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If you are a property manager, facility manager, or just someone who holds the keys to the kingdom, you’ve probably had to deal with vendors at some point. Most times you get to know vendors through their response to your Request for Proposal (RFP).

A request for proposal is the holy grail document you send out to vendors who will submit their pricing and services in hopes to gain your business. RFP’s can be issued for anything: from cleaning services to building construction. 

But have you considered that your request for proposal might be a hot mess? 

Many vendors pass on an RFP that is not presented in a clear and concise manner. If you are unhappy with only the lower-tier companies responding to your request or the RFP not performing well, it could be that your proposal is confusing. 

Most of your high-quality vendors would love to have your business but are unwilling to wade through the muddy waters you have created. Vendors want to understand expectations upfront in the same way you do. Jumping through hoops does not attract vendors. In fact, it may be driving them away.

In this post, we work through the ways you can clean up your request for proposal and give vendors what they want. So you can receive the bids you really want to see.

1. Requirements

Mixing requirements throughout your request for proposal is an incredibly common blunder. The requirements should be clearly stated in a dedicated section and not sprinkled throughout the document. 

You may argue that a reputable business that wants to do business with you needs to read the entire document, but there is a reason why simplicity is the key to success (even credit card giant, American Express, believes in this principle).

Requirements that are clearly labeled steer potential vendors toward your expectations. They turn a difficult process into something simple. They also tell those who are considering a submission what you expect and that you refuse to hide behind legal mumbo-jumbo or anything else. 

Being transparent produces much better results from those vying for your business.

2. Submission Process

Many people forego adding submittal forms to their request for proposals. However, just as you want to be transparent with your requirements, you also want to reduce roadblocks with your submission process. 

An unclear submission process or lack of submittal forms can scare away potential vendors. It can also create frustration for you as the bids you receive all look different. A poor submission process means you have unknowingly pitted apples against oranges instead of apples to apples.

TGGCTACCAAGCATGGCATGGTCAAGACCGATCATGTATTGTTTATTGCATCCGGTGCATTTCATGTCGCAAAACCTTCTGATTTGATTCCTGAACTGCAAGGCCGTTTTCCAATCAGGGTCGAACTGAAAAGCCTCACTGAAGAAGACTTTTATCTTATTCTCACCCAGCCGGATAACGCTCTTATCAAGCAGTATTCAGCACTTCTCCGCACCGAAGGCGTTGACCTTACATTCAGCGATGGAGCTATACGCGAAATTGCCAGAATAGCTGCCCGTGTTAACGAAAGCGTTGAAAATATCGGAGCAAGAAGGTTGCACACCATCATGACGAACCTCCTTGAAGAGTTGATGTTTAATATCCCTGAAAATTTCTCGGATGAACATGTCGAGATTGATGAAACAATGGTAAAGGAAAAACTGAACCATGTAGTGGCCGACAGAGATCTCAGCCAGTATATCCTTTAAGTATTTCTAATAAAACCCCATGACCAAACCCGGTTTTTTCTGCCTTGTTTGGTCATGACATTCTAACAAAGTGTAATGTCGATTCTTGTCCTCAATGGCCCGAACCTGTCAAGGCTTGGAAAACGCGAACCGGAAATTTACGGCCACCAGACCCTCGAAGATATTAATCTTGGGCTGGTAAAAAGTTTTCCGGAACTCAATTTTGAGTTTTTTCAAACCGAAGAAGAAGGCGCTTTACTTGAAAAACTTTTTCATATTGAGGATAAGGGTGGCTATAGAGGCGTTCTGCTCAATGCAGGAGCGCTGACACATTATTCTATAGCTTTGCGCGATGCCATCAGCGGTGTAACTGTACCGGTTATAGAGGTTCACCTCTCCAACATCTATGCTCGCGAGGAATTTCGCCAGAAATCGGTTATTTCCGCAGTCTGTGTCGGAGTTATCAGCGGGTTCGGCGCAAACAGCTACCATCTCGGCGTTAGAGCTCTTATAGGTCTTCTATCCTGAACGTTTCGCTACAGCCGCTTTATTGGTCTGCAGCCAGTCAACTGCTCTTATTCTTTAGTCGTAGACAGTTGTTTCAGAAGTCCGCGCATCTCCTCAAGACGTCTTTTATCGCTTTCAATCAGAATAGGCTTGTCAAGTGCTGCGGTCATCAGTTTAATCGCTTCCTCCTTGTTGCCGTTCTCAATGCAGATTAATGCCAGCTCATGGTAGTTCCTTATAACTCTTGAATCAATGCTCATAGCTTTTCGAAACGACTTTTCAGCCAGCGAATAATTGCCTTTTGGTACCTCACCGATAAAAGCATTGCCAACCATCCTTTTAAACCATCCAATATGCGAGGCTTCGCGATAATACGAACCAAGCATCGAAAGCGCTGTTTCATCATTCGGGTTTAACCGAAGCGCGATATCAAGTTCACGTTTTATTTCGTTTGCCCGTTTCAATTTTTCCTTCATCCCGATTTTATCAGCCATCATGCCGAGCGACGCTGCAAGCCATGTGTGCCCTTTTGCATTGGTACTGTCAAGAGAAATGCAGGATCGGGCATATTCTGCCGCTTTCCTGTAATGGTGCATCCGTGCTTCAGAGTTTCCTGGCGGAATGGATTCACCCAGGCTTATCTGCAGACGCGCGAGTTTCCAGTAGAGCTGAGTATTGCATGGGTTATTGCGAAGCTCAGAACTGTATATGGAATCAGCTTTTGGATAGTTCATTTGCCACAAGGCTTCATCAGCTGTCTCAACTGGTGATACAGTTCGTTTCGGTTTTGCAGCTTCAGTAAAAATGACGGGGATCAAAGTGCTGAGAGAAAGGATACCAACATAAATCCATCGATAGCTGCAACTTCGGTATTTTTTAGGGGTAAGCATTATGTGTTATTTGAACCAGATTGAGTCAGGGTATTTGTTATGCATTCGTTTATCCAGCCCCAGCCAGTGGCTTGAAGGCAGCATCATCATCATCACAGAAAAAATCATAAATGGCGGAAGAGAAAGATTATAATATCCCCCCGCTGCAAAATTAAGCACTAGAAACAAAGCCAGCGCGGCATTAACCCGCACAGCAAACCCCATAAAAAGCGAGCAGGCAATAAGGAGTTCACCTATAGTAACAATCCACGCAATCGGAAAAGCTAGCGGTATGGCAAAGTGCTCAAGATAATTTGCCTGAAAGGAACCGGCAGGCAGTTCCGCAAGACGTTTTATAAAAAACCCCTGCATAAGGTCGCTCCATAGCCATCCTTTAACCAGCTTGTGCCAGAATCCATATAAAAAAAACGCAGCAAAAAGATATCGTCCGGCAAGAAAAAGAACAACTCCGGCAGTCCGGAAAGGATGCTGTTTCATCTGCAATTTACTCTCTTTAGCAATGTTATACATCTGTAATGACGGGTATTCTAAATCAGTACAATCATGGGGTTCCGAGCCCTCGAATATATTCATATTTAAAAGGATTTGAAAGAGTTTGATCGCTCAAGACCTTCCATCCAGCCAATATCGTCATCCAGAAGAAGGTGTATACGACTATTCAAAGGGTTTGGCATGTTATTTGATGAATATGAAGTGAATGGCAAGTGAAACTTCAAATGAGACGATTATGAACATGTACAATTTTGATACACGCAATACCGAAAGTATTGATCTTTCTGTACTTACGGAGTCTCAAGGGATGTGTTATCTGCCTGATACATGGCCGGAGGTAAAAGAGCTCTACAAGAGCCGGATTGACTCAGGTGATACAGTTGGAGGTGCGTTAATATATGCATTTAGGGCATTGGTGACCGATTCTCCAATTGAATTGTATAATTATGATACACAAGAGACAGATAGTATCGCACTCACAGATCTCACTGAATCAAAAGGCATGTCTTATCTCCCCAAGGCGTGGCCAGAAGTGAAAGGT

Including a submittal form or process minimizes the amount of time it takes for a vendor to “think” about what needs to be included. It is attractive to potential vendors as it makes the process fast and simple and reduces the odds of missing a requirement. 

The outcome is beneficial for both parties and cuts down on the overall frustration. You will see improved consistency from your submissions, a higher level of bids, and the ease of comparing and evaluating the different services, costs, and other benefits offered.

3. Budget

Including your numbers may feel like you are shooting yourself in the foot. Many people fear that vendors that could possibly come in under budget might up their numbers. But that isn’t true.

You don’t want to waste your time (or the vendor’s) preparing a proposal that’s way out of your range. By clearly stating the amount you want to pay, you are giving vendors permission to compete with each other for what they will offer you at the same price. Again, this makes it easier to see who the clear winner is and who you want to bring onto the project.

Many vendors are willing to work within the budget you include to address the most important requirements included in your scope. Vendors may also direct you to the items that may be impossible at your price-point or even non-essential. A good vendor bid dissects your scope and works honestly with the numbers you provide. They can help you identify the top priorities so that you can exclude or rework elements to a later phase or scope. 

A budget is crucial as it allows you to receive a high-quality product at your desired price point.

The ultimate goal is to be attractive to vendors who might respond to your solicitations. Organization and simplification of your request for proposal is just as important as the information inside it. If you are looking for ways to improve your RFP further, take a look at this simple guide to take your RFP from good to great.

Getting clear about what you want is the first step. The second is communicating those needs to potential vendors. Being transparent with your requirements, budget, and submission process builds trust with prospective agencies. Being transparent with your desires may go against your intuition but it’s what vendors want. 

It’s also worth taking the time to know what questions you’ll ask to sort through the proposals you receive.

Cleaning up your request for proposal grants you a higher level of participation (and higher quality) when it comes to your bids.